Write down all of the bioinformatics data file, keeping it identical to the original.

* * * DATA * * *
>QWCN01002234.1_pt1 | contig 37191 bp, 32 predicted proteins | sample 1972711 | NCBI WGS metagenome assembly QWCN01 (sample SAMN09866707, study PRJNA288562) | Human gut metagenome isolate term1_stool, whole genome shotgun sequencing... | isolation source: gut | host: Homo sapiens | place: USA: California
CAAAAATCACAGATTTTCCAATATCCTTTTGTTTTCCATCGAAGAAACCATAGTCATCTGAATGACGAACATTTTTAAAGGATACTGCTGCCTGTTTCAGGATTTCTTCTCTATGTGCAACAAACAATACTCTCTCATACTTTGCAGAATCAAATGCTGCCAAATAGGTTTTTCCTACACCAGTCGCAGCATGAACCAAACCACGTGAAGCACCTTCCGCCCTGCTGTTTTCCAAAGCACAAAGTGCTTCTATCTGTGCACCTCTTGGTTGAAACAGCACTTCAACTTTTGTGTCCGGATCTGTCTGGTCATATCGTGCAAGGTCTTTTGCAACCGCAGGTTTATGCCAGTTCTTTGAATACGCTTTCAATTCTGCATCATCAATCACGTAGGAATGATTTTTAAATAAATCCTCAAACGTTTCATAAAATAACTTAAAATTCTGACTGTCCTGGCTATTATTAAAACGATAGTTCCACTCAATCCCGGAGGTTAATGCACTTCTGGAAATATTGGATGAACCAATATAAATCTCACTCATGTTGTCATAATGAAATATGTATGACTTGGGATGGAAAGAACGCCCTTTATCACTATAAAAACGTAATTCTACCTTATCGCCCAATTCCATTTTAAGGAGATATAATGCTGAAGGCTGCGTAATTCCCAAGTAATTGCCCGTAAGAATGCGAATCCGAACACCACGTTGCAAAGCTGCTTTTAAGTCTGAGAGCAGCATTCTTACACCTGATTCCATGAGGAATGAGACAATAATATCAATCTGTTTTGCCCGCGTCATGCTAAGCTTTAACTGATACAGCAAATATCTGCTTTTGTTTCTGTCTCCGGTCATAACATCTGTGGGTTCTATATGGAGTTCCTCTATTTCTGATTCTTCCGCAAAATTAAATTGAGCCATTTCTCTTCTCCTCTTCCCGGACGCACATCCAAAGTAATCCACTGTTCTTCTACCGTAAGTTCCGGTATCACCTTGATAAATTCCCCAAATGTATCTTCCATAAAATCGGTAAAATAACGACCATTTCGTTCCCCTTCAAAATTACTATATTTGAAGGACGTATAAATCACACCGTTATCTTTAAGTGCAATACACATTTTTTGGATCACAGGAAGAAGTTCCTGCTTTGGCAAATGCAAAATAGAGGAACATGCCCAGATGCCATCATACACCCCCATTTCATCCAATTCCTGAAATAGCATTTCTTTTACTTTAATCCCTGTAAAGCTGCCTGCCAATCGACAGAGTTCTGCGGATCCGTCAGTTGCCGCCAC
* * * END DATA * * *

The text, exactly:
>QWCN01002234.1_pt1 | contig 37191 bp, 32 predicted proteins | sample 1972711 | NCBI WGS metagenome assembly QWCN01 (sample SAMN09866707, study PRJNA288562) | Human gut metagenome isolate term1_stool, whole genome shotgun sequencing... | isolation source: gut | host: Homo sapiens | place: USA: California
CAAAAATCACAGATTTTCCAATATCCTTTTGTTTTCCATCGAAGAAACCATAGTCATCTGAATGACGAACATTTTTAAAGGATACTGCTGCCTGTTTCAGGATTTCTTCTCTATGTGCAACAAACAATACTCTCTCATACTTTGCAGAATCAAATGCTGCCAAATAGGTTTTTCCTACACCAGTCGCAGCATGAACCAAACCACGTGAAGCACCTTCCGCCCTGCTGTTTTCCAAAGCACAAAGTGCTTCTATCTGTGCACCTCTTGGTTGAAACAGCACTTCAACTTTTGTGTCCGGATCTGTCTGGTCATATCGTGCAAGGTCTTTTGCAACCGCAGGTTTATGCCAGTTCTTTGAATACGCTTTCAATTCTGCATCATCAATCACGTAGGAATGATTTTTAAATAAATCCTCAAACGTTTCATAAAATAACTTAAAATTCTGACTGTCCTGGCTATTATTAAAACGATAGTTCCACTCAATCCCGGAGGTTAATGCACTTCTGGAAATATTGGATGAACCAATATAAATCTCACTCATGTTGTCATAATGAAATATGTATGACTTGGGATGGAAAGAACGCCCTTTATCACTATAAAAACGTAATTCTACCTTATCGCCCAATTCCATTTTAAGGAGATATAATGCTGAAGGCTGCGTAATTCCCAAGTAATTGCCCGTAAGAATGCGAATCCGAACACCACGTTGCAAAGCTGCTTTTAAGTCTGAGAGCAGCATTCTTACACCTGATTCCATGAGGAATGAGACAATAATATCAATCTGTTTTGCCCGCGTCATGCTAAGCTTTAACTGATACAGCAAATATCTGCTTTTGTTTCTGTCTCCGGTCATAACATCTGTGGGTTCTATATGGAGTTCCTCTATTTCTGATTCTTCCGCAAAATTAAATTGAGCCATTTCTCTTCTCCTCTTCCCGGACGCACATCCAAAGTAATCCACTGTTCTTCTACCGTAAGTTCCGGTATCACCTTGATAAATTCCCCAAATGTATCTTCCATAAAATCGGTAAAATAACGACCATTTCGTTCCCCTTCAAAATTACTATATTTGAAGGACGTATAAATCACACCGTTATCTTTAAGTGCAATACACATTTTTTGGATCACAGGAAGAAGTTCCTGCTTTGGCAAATGCAAAATAGAGGAACATGCCCAGATGCCATCATACACCCCCATTTCATCCAATTCCTGAAATAGCATTTCTTTTACTTTAATCCCTGTAAAGCTGCCTGCCAATCGACAGAGTTCTGCGGATCCGTCAGTTGCCGCCAC